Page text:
Best Way To Understand Nonprofit Accounting

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A nonprofit, or non-business entity, is an organization which does not operate for the purpose of making a profit. After business expenses are covered, all revenues are used to further the nonprofit’s cause. Nonprofits include advocacy groups, religious organizations, charities, foundations, and professional/trade organizations. When preparing federal income taxes, it is important to note that a nonprofit organization has different goals and taxing requirements than a for-profit company.

While the primary purpose of a for-profit company is to earn profits, the purpose of a nonprofit is to aid members of a community. For-profits strive for revenues to exceed expenses for the sustenance and growth of the company, but nonprofits seek to maximize revenues for the advancement of their cause. For-profits earn revenues through selling merchandise or services and through investments. Nonprofits primarily earn revenues through donations, fundraising events, federal and local grants, and membership dues.

While a for-profit company must issue balance sheets, nonprofits instead issue what is called a statement of financial position. This statement reports revenues such as donations, grants, membership dues, and earnings from fundraising events. Expenses such as fundraising events, management costs, and costs of programs are reported. Finally, alterations in net assets as a result of increases and decreases in revenues and expenses are listed.

The net assets segment can be broken down into three sections: unrestricted, temporary restricted, and permanently restricted net assets. When these three sections are combined, the amount is referred to as net assets or total net assets.

Unrestricted net assets, as the name implies, have no restrictions and can be used for any purpose by the organization. When an unrestricted net asset is acquired, the amount should be listed as an unrestricted contribution revenue as well as an asset.

Temporarily restricted net assets are assets received by an organization which come with certain stipulations until the funds are used up generally within a year. For example, if a donor contributes funds with the stipulation that it be used towards a fundraiser, it cannot be used for any other purpose. When a temporarily restricted asset is acquired, the amount should be listed as temporarily restricted contribution revenue and an asset.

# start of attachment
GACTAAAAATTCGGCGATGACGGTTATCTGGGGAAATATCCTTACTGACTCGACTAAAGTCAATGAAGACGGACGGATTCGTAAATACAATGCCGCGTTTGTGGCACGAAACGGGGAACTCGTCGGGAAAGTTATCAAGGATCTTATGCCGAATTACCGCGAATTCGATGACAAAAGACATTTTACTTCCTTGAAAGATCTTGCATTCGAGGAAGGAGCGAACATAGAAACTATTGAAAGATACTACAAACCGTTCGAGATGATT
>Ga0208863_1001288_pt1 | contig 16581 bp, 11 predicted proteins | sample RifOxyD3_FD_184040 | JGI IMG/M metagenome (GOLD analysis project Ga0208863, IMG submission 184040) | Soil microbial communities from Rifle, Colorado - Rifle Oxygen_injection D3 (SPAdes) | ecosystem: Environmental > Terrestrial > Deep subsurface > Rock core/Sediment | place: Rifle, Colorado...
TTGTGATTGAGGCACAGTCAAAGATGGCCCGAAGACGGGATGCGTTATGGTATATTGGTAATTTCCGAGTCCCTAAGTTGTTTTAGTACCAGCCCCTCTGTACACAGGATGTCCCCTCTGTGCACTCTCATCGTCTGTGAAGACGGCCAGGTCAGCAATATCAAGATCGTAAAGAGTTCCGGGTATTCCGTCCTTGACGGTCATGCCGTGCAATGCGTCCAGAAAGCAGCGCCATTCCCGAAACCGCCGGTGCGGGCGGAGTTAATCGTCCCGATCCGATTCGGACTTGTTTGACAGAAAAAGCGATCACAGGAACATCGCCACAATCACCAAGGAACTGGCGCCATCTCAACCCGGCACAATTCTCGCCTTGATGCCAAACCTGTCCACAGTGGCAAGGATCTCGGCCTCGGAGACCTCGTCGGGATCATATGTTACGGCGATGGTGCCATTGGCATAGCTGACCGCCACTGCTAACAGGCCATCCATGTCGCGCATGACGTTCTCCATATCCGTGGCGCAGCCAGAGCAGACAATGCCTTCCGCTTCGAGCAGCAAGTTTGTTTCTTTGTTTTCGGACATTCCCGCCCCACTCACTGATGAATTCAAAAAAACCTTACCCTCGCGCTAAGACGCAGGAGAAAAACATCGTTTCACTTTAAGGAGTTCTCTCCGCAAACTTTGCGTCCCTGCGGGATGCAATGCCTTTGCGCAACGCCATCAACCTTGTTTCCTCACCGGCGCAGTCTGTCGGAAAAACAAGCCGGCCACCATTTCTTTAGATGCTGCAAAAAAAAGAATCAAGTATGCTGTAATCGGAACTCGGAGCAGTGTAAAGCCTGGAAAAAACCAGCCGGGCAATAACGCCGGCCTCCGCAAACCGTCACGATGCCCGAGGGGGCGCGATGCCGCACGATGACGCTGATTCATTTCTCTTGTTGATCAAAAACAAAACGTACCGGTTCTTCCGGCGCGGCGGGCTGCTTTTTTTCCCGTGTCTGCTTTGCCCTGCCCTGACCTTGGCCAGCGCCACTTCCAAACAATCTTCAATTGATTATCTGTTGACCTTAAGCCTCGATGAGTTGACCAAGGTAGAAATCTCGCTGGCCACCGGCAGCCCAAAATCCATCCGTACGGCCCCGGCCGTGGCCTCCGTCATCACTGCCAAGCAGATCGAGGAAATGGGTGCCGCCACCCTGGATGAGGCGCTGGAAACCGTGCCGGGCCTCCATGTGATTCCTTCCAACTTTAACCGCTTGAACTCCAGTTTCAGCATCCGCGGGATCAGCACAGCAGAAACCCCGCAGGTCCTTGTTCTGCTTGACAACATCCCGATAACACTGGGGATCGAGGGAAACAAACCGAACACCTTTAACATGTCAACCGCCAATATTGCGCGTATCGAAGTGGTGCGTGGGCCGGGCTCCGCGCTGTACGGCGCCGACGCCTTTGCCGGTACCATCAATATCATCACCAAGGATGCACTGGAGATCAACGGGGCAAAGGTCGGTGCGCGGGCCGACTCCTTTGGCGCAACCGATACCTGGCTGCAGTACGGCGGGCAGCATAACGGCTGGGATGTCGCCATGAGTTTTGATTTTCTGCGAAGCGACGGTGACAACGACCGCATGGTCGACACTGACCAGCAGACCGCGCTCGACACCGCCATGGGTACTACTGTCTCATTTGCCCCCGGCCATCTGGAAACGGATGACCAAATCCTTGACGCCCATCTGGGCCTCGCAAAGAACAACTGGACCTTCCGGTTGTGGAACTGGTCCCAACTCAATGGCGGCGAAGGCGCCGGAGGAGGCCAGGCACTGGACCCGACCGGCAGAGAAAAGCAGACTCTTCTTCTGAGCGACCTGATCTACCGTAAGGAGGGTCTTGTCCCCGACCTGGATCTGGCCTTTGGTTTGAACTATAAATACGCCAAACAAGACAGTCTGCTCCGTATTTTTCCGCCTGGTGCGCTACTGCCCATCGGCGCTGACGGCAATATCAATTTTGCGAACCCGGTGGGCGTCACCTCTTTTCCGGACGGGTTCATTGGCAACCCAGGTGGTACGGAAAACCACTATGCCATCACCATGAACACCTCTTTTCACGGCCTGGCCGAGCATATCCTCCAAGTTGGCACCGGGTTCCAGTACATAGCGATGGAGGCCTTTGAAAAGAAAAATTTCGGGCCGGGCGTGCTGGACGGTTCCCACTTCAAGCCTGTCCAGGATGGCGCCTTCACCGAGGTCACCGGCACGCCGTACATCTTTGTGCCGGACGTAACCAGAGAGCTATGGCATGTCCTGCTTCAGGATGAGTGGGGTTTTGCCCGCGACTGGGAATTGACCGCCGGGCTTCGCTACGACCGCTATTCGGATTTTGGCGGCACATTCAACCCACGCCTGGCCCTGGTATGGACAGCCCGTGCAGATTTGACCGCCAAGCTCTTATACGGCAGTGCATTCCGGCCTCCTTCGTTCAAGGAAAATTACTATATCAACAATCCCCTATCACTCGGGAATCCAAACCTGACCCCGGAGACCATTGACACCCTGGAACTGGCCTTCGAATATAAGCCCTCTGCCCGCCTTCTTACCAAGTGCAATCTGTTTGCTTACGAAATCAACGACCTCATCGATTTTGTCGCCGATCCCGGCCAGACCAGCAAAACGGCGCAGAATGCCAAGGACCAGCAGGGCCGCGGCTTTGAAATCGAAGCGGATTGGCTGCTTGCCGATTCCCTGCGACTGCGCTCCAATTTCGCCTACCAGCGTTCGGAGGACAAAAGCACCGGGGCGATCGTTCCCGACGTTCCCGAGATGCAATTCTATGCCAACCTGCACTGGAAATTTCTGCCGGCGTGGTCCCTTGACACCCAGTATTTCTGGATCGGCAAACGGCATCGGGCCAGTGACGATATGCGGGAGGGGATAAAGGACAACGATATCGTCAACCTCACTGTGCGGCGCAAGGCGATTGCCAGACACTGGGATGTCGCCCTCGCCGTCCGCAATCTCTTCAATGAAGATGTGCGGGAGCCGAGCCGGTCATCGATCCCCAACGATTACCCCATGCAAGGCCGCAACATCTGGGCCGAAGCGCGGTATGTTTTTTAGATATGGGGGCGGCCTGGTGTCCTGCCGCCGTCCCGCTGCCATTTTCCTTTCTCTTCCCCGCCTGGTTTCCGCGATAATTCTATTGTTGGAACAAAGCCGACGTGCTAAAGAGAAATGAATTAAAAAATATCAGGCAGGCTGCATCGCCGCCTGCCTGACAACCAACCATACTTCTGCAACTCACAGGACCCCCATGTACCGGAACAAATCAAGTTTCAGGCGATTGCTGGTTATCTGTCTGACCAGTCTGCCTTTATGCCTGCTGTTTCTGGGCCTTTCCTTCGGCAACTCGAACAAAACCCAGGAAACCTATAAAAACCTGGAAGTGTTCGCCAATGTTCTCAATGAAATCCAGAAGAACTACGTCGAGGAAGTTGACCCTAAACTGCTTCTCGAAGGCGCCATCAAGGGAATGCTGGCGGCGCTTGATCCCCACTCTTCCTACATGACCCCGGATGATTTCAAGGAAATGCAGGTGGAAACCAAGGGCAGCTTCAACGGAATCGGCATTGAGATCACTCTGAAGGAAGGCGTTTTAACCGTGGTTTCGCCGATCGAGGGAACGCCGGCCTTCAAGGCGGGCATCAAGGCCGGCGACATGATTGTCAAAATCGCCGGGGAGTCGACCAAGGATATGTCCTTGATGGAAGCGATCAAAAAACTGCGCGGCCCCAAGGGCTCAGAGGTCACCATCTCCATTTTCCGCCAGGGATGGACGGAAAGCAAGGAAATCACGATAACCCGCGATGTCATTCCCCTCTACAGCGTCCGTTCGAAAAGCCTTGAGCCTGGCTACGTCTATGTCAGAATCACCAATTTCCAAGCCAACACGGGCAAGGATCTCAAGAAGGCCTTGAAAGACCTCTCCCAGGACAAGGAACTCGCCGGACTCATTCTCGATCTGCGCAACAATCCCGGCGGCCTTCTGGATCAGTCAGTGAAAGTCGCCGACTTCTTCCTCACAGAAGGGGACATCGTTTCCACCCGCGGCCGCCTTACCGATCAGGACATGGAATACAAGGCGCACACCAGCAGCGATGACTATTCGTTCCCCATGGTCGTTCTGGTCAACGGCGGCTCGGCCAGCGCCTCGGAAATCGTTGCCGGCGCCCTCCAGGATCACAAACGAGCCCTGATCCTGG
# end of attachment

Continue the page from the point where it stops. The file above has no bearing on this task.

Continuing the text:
Permanently restricted net assets are assets received by an organization which come with certain restrictions and cannot be used up, except at the donor’s discretion. For example, a donor could contribute pieces of real estate with restrictions on how the land is used. When a permanently restricted asset is acquired, the amount should be listed as permanently restricted contribution revenues as well as assets.

While a for-profit business must issue an income statement, nonprofits instead issue a statement of activities, which details revenues, expenses, and positive/negative changes in net assets during an accounting period. Revenues include donations, grants, funds raised from fundraising events, and gains on investments. Expenses include the costs of running the main programs of the nonprofit, such as aid to the homeless, raising awareness for a disease, etc. Nonprofits also incur auxiliary expenses necessary for the running of day-to-day operations, such as paying rent or utilities, compensating members of management or staff, and fundraising costs. Using the accrual method of accounting, revenues and expenses are recorded when they are earned or incurred, as opposed to when they are received.

Nonprofits must maintain transactions within a general ledger, just as for-profits do. Statements within should note asset, liability, and net asset accounts, and statements of revenues/gains and expenses/losses.

A nonprofit’s statement of cash flows contains the same information present in a for-profit’s statement of cash flows. It is composed of three sections, detailing net cash flow from: operating activities, investing activities, and financing activities. The operating section includes cash from contributions, such as permanently restricted, temporarily restricted, and unrestricted net assets. Also included is payments to employees, grants earned, and dividends received. The investing section details purchases of investments and assets. The financing section details borrowed funds and any long-term debt issued.

The statement of functional expenses is a financial document which breaks expenses down by function. Sections include expenses incurred from programs related to the nonprofit’s mission, expenses from day-to-day management, and expenses from fundraising activities. Expenses are further broken down by the type of expense incurred. The detail included in a statement of functional expenses varies by nonprofit, while some may not be required to create one.

At the end of financial statements should be notes included which provide some context to the information within. To understand the full financial position of a nonprofit, notes or footnotes should be prepared explaining business activities.

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